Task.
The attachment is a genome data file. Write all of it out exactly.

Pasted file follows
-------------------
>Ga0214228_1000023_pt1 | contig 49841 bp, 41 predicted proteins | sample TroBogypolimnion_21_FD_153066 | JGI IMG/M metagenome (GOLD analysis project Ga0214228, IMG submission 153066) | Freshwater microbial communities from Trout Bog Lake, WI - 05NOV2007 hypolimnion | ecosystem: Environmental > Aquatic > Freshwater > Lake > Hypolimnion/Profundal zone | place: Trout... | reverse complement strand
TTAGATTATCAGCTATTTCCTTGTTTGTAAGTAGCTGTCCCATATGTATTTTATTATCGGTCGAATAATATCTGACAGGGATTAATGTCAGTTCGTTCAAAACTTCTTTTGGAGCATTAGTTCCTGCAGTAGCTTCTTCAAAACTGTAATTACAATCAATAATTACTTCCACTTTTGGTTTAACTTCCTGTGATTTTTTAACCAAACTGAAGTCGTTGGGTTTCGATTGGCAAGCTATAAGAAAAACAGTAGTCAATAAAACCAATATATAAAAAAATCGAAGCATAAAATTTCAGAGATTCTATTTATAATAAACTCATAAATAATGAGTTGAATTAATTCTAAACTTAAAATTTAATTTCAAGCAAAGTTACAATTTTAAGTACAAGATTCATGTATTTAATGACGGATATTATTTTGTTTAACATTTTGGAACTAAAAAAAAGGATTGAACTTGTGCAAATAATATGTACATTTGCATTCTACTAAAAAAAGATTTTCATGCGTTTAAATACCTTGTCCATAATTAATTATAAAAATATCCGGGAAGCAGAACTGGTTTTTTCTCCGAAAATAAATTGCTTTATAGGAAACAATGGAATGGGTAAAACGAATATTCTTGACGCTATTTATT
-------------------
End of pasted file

>Ga0214228_1000023_pt1 | contig 49841 bp, 41 predicted proteins | sample TroBogypolimnion_21_FD_153066 | JGI IMG/M metagenome (GOLD analysis project Ga0214228, IMG submission 153066) | Freshwater microbial communities from Trout Bog Lake, WI - 05NOV2007 hypolimnion | ecosystem: Environmental > Aquatic > Freshwater > Lake > Hypolimnion/Profundal zone | place: Trout... | reverse complement strand
TTAGATTATCAGCTATTTCCTTGTTTGTAAGTAGCTGTCCCATATGTATTTTATTATCGGTCGAATAATATCTGACAGGGATTAATGTCAGTTCGTTCAAAACTTCTTTTGGAGCATTAGTTCCTGCAGTAGCTTCTTCAAAACTGTAATTACAATCAATAATTACTTCCACTTTTGGTTTAACTTCCTGTGATTTTTTAACCAAACTGAAGTCGTTGGGTTTCGATTGGCAAGCTATAAGAAAAACAGTAGTCAATAAAACCAATATATAAAAAAATCGAAGCATAAAATTTCAGAGATTCTATTTATAATAAACTCATAAATAATGAGTTGAATTAATTCTAAACTTAAAATTTAATTTCAAGCAAAGTTACAATTTTAAGTACAAGATTCATGTATTTAATGACGGATATTATTTTGTTTAACATTTTGGAACTAAAAAAAAGGATTGAACTTGTGCAAATAATATGTACATTTGCATTCTACTAAAAAAAGATTTTCATGCGTTTAAATACCTTGTCCATAATTAATTATAAAAATATCCGGGAAGCAGAACTGGTTTTTTCTCCGAAAATAAATTGCTTTATAGGAAACAATGGAATGGGTAAAACGAATATTCTTGACGCTATTTATT